Thursday 16 September 2010
Welcome to England, your Holiness
I am not a Catholic, but I grew up in a Catholic tradition; I grew up in the tradition of High Anglicanism, for which I retain a lingering affection, for the bells and the smells, for certainties presently being undermined by the intellectual confusion and the moral relativism of the leadership of the Church of England.
I went through a particularly pious phase in my mid-teens, a time when my imagination was being stimulated by the moral dilemmas explored in the novels of Graham Greene. It was a time when I seriously considered the possibility of taking that final step, of 'going over to Rome', even discussing the possibility of taking instruction from the priest attached to my school. I was only persuaded against it after some vigorous intervention from my parents, both staunch Anglicans, who even threatened to involve certain bishop, a close friend of the family! It worked, though I have since gone in other spiritual and religious directions, something, when it comes to my family, I rather keep to myself!
I mention this as a preamble to some things I would like to say about the visit of Pope Benedict XVI to this country, the first official visit by the head of the Catholic Church. I personally welcome this, welcome any attempt to heal the fractures in the Catholic tradition brought on by the Reformation. I welcome it all the more because of a ruthless press campaign focusing on the perceived failures of the Catholic Church over the appalling issue of the clerical sexual abuse of children. Yes it is appalling, but it seems to me that the press and television come not as doctors hoping to destroy a cancer but as undertakers hoping to carry off the patient, the patient being the Church itself. It's a campaign that gives solace to militant atheists like Richard Dawkins, heading a new legion of intolerant absolutists, advancing a new religion without meaning or without solace but just as certain in its secular dogmatism.
I have considerable respect for the present Pope, a quiet and reflective man. He does not have the charisma or the air of sanctity of his predecessor but there is so much wisdom to his message, both simple and profound, a message drowned out by the trumpets of misinformation and ignorance. To attempt to portray him as the head of a vast conspiracy of child rapers is malevolent in the extreme. Long before the present media frenzy over this issue he was at the front of a campaign in the Curia to compel the Church to face up to what he called the "filth" of clerical sexual abuse.
But I don't want to focus on this; I want to focus on Benedict as a man of ideas, a man deeply concerned by the growth of forms of relativism, cultural uncertainty and simple bad-faith that threaten not just the Church but the whole of Western civilization. What I propose to draw on here is a super piece in the current issue of Prospect by George Weigel (Britain can benefit from Benedict), in which he touches on some of the arguments the Pope advanced when he was still Cardinal Ratzinger. I don't want to overcomplicate matters but Benedict takes a position contrary to that advanced by Oswald Spengler, the grand ayatollah of cultural despair, in The Decline of the West. It really is true: civilizations do not die in a pre-ordained Hegelian path; no, they commit suicide. And that's what we in Europe and the Americas are doing: we are committing suicide.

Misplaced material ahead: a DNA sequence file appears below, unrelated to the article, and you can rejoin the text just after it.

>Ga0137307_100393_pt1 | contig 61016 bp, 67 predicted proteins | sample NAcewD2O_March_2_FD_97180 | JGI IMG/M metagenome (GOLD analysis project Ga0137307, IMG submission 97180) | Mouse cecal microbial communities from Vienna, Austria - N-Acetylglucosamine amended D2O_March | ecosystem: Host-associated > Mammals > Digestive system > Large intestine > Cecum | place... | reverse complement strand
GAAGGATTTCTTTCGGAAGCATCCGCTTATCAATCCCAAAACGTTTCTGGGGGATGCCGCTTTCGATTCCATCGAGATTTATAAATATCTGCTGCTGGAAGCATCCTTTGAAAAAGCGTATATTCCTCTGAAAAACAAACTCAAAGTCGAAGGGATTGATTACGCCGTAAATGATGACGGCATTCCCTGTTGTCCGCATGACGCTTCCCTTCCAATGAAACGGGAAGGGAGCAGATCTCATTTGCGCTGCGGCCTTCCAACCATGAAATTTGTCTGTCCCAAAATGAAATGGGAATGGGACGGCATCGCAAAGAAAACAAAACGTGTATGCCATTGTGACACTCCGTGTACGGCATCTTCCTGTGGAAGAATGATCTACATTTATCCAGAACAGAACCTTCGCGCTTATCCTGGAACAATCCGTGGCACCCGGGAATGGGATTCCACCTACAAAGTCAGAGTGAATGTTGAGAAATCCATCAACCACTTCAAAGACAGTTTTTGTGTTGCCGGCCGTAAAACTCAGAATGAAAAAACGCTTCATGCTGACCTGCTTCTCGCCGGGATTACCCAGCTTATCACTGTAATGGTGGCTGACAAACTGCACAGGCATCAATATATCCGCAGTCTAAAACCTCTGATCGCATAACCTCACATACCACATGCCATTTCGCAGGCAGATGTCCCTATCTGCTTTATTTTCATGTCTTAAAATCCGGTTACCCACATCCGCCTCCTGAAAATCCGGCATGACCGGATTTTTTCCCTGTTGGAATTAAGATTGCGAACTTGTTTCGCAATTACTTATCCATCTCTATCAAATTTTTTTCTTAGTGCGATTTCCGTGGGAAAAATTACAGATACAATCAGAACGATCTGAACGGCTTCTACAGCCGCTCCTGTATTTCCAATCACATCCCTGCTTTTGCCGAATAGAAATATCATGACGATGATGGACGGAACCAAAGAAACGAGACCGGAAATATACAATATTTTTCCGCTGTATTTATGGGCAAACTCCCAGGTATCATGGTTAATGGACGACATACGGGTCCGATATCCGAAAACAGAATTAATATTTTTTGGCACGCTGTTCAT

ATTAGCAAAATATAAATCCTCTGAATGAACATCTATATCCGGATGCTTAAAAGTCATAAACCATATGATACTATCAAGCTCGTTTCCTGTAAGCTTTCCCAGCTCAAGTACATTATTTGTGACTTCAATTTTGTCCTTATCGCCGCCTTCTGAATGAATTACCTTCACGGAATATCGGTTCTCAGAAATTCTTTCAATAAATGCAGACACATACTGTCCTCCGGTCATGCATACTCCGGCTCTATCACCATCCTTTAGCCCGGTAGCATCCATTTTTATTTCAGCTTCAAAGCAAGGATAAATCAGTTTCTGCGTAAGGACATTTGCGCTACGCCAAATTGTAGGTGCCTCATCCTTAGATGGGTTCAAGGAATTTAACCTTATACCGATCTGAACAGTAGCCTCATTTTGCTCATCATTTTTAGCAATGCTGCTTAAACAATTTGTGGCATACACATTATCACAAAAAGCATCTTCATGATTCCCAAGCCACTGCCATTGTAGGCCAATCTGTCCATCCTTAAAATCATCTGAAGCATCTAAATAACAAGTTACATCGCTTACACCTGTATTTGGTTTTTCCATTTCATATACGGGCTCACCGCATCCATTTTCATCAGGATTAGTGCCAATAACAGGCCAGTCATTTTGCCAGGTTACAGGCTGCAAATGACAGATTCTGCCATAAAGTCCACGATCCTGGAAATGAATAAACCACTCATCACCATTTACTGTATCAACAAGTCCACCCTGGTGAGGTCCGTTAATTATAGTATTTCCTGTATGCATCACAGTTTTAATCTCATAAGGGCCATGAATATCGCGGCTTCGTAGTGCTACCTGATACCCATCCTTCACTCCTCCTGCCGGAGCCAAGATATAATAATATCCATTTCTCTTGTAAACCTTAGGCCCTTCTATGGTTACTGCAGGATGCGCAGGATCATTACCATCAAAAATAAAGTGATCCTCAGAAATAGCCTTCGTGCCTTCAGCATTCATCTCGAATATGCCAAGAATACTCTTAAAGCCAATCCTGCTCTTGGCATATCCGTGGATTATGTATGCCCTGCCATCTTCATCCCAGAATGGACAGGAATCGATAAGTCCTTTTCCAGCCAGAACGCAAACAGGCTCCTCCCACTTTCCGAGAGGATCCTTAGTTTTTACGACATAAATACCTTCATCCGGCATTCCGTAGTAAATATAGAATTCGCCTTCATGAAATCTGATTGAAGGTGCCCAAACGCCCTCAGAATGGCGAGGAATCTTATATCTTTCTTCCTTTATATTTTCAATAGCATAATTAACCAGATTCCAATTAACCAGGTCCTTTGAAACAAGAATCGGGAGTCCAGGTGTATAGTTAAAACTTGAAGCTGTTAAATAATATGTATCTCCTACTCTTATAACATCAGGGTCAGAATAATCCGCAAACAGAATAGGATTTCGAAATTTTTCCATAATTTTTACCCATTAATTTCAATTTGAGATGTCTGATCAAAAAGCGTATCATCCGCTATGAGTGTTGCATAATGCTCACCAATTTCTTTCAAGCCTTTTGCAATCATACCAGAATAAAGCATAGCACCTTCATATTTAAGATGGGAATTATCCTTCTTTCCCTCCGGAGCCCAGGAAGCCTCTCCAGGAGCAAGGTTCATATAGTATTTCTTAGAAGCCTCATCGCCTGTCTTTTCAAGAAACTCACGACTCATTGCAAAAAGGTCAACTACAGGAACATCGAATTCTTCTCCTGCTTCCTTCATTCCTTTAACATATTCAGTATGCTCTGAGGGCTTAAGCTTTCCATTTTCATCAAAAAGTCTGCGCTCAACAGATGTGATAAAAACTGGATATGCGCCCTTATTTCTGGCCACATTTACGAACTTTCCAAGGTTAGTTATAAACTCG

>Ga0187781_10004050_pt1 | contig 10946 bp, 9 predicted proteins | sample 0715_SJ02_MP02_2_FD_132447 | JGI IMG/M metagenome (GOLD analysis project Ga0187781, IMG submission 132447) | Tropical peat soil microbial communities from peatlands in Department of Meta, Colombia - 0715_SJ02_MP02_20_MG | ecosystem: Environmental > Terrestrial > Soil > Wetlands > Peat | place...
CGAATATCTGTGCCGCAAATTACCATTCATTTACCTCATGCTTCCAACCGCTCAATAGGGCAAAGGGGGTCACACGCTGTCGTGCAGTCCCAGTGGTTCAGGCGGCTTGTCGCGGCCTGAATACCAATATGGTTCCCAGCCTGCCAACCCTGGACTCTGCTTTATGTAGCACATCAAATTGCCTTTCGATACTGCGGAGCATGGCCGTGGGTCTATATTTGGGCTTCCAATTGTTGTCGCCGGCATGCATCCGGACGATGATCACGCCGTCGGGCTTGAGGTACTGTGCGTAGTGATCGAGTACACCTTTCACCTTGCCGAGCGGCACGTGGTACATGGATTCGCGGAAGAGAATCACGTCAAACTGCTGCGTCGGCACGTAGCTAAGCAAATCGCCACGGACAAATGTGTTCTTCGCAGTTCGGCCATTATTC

As Weigel says, the key to grasping Ratzinger's analysis is to see that "he thinks of Europe's contemporary crisis of cultural morale as a matter of self-destruction." In an address to the Italian Senate in 2004 he said with absolute precision, so far as I am concerned, that it is impossible not to notice a self-hatred in the Western world that is strange "and can even considered pathological." While it is praiseworthy to open to foreign values, he continued, the West "sees in itself only what is blameworthy and destructive and is no longer capable of perceiving what is great and pure."
The problem is that our understanding of European history, of the European mind, is clouded by a kind of blindness or, if you prefer, a cultural amnesia. It’s as if in looking back through the past we can see no further than the eighteenth century Enlightenment, to the so-called Age of Reason. Yes, it's a hugely limiting view, a hyper-secularist reading of the past, as Ratzinger put it, in which black legends of Christian perversity dominate the historical landscape. But at a time when the Classical inheritance was in danger of being lost European civilization was in part saved - as those who watched Dan Snow's documentary on the subject will understand - by Christian monasticism. It was the monks of Ireland, of Iona and of Lindisfarne who were the agents of cultural rebirth, tiny seeds of a mighty tree. I would add that the story of England, English history itself, began with a monk- Bede of Jarrow, to whom I at least cannot be other than hugely grateful. The Ecclesiastical History of the English People remains one of my favourite books.